Babies and toddlers seem mostly to play with gender-neutral toys - bright primary colours are the theme rather than fluffy pink princesses for girls and army-print-clad action figures for boys - Fisher Price Little People, Mega Blocks, shape sorters, stuffed toys, books and balls. This was true of my boys, anyway, and the other little children I know - any gender-directed toys at that age are more about what adults' perceptions of what they should play with than what they want to play with.
I do believe that it is primarily nature, not nurture, that leads most kids toward less gender-neutral playthings. We have never directed the boys' interests, yet ever since they were old enough to show preferences they've gravitated toward dinosaurs and building toys and cars and trucks and trains. Now that they're older, it's mostly Star Wars and superheroes and Transformers and Lego.
But they have on occasion seen what most people would describe as a "girls' toy" and wanted it. And I have no problem with that. When we moved a few years ago the boys discovered a box of my old Barbies and played with them for weeks. A couple of years ago the number-one item on one of our boys' Christmas lists was a hot pink and purple Zoobles playset. Santa brought it, alongside a bunch of Handy Manny toys and some Hot Wheels and Lego sets. The following Christmas both boys became obsessed with Zhu Zhu pets, which I didn't even realize were geared toward girls until I discovered them on the pink side of Toys r Us. And this year, Middle Child saw a Barbie guitar that he cannot stop talking about while we were shopping for a gift for his friend. The rest of his wish list: a Star Wars battleship, a pirate sword & playset, a Lego fire station and another light sabre.
I don't see anything wrong with that.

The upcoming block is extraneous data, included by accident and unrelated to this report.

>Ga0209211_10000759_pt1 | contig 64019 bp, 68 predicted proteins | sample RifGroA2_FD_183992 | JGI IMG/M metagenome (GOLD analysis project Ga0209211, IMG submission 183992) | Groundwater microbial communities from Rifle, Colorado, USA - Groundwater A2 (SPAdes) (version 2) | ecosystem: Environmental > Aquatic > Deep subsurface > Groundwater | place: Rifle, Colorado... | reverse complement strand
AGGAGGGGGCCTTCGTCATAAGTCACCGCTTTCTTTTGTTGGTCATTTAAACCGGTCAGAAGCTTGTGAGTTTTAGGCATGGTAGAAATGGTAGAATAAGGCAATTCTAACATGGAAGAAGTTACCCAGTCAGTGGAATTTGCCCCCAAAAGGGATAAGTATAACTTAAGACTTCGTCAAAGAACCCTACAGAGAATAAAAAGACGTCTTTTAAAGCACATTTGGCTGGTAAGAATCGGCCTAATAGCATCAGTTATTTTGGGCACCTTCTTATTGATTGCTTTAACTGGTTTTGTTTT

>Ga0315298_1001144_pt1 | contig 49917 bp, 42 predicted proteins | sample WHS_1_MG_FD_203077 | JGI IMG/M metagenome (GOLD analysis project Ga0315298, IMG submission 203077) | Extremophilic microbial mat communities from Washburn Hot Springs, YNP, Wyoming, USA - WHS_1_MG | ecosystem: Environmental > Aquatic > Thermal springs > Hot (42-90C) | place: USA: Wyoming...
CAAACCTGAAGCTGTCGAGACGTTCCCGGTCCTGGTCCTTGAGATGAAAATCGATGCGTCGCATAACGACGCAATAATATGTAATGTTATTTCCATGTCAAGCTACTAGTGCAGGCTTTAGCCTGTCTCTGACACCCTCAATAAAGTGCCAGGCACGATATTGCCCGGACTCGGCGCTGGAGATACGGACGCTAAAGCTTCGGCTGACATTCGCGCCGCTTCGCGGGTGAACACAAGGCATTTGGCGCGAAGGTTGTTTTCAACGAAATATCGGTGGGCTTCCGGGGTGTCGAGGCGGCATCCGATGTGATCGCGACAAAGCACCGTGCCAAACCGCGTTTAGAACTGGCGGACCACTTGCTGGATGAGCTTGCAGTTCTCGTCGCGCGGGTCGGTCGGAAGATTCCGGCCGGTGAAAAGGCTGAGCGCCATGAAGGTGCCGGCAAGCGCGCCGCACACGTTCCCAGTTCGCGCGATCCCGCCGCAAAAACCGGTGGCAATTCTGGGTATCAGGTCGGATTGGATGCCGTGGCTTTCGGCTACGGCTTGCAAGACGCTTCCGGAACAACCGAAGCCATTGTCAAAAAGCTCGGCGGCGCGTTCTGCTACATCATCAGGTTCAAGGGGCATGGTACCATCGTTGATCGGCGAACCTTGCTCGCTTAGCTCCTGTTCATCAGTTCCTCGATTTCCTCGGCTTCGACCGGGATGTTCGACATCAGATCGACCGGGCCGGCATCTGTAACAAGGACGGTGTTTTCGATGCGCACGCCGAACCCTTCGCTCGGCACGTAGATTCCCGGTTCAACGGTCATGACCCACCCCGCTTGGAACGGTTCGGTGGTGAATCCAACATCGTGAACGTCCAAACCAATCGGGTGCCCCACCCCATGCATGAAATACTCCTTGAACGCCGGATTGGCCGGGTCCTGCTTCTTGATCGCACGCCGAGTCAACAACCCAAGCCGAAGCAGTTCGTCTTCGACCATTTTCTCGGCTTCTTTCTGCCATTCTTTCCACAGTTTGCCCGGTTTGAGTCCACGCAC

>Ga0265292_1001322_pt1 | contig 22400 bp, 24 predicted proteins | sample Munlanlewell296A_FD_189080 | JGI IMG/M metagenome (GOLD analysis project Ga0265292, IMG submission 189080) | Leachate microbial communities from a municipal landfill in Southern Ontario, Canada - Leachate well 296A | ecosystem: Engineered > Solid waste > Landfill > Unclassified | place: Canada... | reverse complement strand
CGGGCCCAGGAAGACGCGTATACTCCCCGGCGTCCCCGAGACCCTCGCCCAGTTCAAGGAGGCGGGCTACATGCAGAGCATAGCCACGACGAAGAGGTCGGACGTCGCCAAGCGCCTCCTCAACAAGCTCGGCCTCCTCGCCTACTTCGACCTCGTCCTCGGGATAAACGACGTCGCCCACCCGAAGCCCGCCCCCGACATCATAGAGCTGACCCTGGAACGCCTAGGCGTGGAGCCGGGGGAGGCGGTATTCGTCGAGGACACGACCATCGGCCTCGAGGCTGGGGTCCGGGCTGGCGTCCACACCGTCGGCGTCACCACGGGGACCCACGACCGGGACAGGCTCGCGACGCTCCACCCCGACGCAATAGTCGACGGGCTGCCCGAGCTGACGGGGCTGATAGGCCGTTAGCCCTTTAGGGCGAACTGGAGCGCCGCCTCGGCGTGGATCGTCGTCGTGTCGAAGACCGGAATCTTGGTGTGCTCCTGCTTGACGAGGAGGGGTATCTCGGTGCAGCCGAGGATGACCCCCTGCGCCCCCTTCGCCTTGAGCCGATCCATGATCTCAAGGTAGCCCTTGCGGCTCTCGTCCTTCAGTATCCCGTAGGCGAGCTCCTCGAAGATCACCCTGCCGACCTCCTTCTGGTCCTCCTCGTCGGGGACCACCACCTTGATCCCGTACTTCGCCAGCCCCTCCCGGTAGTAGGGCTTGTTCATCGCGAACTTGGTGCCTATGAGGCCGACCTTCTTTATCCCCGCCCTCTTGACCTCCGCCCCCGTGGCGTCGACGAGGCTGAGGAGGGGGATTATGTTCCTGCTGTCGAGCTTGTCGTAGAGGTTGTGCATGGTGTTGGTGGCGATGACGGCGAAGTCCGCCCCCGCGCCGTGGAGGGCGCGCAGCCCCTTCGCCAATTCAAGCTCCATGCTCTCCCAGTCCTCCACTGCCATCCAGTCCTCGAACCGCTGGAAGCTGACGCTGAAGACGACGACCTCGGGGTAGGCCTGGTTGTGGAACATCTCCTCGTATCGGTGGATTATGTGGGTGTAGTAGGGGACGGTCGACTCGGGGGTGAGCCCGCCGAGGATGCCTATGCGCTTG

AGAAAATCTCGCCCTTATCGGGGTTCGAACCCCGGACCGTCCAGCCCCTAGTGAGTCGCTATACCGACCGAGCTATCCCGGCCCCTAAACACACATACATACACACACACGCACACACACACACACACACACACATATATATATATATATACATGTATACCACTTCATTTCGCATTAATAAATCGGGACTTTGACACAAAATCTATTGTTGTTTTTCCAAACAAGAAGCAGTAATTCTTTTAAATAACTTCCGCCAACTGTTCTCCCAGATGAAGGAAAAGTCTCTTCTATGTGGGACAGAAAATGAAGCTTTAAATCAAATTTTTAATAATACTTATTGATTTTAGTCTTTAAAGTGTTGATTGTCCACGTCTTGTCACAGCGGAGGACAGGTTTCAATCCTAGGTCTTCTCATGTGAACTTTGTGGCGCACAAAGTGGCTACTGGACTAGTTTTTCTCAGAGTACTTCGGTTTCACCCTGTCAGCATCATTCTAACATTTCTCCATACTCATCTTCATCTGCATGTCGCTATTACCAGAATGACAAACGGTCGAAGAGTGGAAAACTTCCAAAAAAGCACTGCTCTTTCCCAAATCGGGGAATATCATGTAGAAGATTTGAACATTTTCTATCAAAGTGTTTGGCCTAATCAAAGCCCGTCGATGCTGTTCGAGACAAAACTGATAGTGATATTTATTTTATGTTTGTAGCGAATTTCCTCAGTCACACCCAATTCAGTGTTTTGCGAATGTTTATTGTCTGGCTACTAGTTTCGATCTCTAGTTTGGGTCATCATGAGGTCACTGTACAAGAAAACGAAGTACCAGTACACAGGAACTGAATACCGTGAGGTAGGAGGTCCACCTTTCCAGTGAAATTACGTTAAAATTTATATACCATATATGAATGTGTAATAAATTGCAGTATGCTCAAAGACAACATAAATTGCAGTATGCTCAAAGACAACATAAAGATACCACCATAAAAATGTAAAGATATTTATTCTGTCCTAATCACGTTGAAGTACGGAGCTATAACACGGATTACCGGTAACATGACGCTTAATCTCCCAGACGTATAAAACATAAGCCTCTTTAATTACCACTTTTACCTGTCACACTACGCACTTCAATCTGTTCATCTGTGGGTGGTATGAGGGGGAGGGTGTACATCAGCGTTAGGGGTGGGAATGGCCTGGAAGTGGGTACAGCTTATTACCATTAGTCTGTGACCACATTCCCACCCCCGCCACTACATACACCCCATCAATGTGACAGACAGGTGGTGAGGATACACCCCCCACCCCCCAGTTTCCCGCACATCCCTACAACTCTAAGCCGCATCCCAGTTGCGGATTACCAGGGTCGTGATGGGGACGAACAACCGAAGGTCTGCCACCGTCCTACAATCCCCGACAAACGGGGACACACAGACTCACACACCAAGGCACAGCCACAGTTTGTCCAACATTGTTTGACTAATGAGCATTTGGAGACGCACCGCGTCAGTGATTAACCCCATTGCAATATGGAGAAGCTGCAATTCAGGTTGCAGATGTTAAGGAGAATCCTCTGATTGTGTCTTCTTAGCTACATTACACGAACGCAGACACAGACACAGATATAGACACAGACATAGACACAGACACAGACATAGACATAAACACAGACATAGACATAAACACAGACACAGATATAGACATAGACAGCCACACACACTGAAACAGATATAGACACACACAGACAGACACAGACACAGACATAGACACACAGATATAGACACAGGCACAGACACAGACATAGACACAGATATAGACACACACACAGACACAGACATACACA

I know some people who would never allow their little boys to play with girls' toys. The unspoken fear seems to be that they will become "girly" - and effeminate behaviour will eventually make them gay.
Nothing is going to make a child gay. Allowing your six-year-old boy to play with an occasional pink toy or letting your toddler son teeter around the front hall in that pair of heels he found in your closet is not going to make him gay if he is straight. Nor will forcing your eight-year-old boy to play baseball and hockey when his real interest is drawing make him straight if he is gay.
My boys love to play soccer, baseball, Lego, Hot Wheels and Wii Sports. They love bike riding, Star Wars, Transformers, Handy Manny, and anything pirates. They also like to watch Care Bears and cook in their play kitchen with their baby brother. I encourage all of it - if I didn't I'd be a pretty poor mother. I love my children and I want them to grow up happy and confident human beings. I couldn't care less whether they are gay or straight.
|Barbie Jam With Me Guitar|
That Barbie guitar will be under the tree this Christmas, because it's what my son wished for. What kind of a Santa wouldn't grant a child's wish? Santa isn't bigoted in our household. Our family and our Christmas is based on love - period. And I look forward to rocking out to "Barbie Girl" with my little six-year-old boy while his brother raps in the background on the T-Pain Mic he got for Christmas last year.
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